Opiod crisis impacting Hoosier kids


INDIANAPOLIS - The latest KIDS COUNT Data Book for Indiana is out, and it shows the state has made some strides, but the Indiana Youth Institute says there's still a big problem that needs to be addressed.

The group's president, Tami Silverman, says the impact the opioid epidemic is having on Hoosier children is staggering.

One in 10 children in the state lives with someone that has a substance-use disorder, and she says over the past five years, Indiana has seen nearly a 60 percent increase in the number of children in foster care. Most of that is due to parent drug and/or alcohol abuse.

"What we're seeing is kids that are not getting proper nourishment, kids that aren't having access to health care and kids that aren't able to go to school," she states.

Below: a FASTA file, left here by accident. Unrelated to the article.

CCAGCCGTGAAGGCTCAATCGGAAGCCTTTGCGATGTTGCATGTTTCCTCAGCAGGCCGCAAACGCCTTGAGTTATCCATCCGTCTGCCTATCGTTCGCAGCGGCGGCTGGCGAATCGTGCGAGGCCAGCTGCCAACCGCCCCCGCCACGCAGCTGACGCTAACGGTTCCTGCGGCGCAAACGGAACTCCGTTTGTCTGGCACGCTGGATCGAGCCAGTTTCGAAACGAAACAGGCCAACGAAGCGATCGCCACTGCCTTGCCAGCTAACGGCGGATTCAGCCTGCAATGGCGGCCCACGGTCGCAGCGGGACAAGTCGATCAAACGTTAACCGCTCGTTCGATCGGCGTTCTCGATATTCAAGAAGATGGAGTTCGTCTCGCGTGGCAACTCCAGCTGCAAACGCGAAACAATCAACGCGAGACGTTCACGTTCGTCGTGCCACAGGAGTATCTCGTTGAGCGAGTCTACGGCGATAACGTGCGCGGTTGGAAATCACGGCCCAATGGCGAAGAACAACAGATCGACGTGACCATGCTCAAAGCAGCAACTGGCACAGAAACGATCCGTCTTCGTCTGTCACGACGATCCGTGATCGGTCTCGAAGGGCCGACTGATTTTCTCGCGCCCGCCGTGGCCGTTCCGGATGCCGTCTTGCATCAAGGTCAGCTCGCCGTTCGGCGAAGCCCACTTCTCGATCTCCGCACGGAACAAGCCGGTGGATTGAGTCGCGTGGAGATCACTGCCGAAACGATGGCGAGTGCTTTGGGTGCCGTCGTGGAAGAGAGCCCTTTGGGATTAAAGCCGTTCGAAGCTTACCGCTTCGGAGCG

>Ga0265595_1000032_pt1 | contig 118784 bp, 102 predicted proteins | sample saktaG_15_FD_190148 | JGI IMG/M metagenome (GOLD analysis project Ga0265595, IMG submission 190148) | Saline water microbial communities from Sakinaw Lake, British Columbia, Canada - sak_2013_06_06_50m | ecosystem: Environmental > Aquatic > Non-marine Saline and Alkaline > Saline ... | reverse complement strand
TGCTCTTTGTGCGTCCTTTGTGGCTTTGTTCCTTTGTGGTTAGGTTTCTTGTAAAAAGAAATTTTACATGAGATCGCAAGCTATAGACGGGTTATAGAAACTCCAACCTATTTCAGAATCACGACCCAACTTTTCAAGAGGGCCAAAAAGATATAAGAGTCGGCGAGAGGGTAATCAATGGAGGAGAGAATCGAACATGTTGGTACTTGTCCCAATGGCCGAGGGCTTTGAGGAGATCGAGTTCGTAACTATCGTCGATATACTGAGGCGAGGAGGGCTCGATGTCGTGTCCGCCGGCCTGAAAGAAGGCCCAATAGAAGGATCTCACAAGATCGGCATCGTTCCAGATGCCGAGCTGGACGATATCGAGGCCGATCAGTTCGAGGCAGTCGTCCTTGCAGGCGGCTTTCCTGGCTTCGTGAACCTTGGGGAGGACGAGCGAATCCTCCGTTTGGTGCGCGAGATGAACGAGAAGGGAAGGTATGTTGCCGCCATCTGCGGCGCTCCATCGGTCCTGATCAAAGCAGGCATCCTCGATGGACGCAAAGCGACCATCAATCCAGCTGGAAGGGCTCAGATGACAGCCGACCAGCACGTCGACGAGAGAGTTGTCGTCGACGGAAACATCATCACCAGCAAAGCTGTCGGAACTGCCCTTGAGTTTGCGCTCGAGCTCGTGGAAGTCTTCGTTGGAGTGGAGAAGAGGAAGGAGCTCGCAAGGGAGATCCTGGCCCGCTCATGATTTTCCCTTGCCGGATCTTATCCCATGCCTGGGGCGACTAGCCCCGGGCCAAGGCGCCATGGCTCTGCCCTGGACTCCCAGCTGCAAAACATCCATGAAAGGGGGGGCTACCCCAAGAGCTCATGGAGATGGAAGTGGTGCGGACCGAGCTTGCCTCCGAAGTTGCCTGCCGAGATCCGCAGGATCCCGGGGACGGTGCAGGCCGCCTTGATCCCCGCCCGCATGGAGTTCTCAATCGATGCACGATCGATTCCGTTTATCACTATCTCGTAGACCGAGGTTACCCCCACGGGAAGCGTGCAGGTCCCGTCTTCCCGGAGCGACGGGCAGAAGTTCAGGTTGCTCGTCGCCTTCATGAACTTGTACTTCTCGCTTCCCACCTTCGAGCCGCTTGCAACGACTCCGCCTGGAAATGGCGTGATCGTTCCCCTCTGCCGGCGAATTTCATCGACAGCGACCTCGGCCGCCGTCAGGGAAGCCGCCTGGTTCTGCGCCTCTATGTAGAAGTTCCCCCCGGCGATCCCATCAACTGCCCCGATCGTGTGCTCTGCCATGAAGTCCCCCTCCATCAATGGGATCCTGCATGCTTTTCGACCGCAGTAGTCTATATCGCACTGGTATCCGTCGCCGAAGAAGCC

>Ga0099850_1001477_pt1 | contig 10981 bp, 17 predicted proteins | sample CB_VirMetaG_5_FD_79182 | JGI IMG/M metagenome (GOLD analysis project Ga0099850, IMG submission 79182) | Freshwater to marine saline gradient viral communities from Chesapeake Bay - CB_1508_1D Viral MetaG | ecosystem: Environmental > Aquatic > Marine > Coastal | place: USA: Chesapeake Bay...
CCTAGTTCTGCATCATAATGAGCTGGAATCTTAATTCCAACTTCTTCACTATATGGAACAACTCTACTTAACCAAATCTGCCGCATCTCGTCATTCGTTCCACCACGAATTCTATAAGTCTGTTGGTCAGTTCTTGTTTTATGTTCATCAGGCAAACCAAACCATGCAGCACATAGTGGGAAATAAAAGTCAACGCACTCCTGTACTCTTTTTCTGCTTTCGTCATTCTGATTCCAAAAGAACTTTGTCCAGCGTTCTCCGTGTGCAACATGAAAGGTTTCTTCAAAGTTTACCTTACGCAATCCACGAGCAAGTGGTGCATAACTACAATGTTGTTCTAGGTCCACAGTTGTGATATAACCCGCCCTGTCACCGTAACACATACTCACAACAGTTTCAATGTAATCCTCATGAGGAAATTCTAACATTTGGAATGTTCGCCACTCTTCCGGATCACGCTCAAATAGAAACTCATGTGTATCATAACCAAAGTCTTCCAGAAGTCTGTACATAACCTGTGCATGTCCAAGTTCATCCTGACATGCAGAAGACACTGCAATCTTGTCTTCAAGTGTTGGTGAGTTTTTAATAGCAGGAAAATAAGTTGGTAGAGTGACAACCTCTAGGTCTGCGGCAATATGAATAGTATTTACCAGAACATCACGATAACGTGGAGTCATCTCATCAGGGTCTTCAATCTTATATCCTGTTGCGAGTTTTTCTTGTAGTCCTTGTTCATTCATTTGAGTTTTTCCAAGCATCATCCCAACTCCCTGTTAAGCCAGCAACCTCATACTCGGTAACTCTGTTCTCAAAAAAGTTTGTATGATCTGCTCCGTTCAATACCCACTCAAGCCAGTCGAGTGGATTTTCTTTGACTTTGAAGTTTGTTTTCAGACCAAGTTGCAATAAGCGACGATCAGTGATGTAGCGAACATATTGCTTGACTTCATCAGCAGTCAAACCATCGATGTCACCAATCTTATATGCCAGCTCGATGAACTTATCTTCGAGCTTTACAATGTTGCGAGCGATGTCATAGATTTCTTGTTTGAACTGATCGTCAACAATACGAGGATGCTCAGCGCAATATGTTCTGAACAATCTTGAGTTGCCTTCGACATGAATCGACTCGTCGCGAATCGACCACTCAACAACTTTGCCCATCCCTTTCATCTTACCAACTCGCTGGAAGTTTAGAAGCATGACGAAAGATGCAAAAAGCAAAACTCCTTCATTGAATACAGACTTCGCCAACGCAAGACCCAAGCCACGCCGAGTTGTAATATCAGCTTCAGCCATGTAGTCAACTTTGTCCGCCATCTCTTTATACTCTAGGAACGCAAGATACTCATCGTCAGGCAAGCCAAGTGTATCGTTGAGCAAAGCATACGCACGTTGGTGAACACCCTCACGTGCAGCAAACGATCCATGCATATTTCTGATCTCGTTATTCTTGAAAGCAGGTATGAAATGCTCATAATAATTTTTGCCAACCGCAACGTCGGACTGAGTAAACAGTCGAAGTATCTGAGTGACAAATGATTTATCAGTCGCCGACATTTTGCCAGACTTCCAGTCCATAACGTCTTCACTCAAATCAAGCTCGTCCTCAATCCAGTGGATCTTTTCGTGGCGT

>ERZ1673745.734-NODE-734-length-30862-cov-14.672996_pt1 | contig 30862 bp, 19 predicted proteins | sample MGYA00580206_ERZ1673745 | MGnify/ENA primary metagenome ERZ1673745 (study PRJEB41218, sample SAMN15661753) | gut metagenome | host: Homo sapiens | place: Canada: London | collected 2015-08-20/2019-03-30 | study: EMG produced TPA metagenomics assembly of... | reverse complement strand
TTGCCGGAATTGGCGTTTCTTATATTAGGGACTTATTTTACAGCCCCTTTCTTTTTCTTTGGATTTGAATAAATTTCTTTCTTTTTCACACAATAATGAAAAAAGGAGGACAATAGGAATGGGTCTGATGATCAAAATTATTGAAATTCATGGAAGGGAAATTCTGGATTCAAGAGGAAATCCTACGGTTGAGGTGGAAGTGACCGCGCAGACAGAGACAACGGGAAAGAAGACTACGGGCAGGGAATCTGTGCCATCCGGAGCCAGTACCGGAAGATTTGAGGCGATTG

Indiana's infant-mortality rate is 41st in the nation, with babies being 24 percent more likely to die before their first birthday than infants nationally.

The problem is worse with African-American babies. They're more than twice as likely to die than white infants.

This is the 24th year for the KIDS COUNT Data Book. Silverman explains why keeping statistics on children's well-being is important.

"We want this data to be a starting point for community action and so, in order to really do that, we need to make sure we have a clear picture of what it is like for groups of different kids to live in our state," she states.

On a positive note, the data shows more children than ever have health insurance in Indiana, the teen pregnancy rate has gone down for the first time since 2009, and poverty numbers for children went down.

The report also found some good and bad news when it comes to Hoosier moms: Nearly 14 percent smoke while pregnant, but breastfeeding is on the rise.

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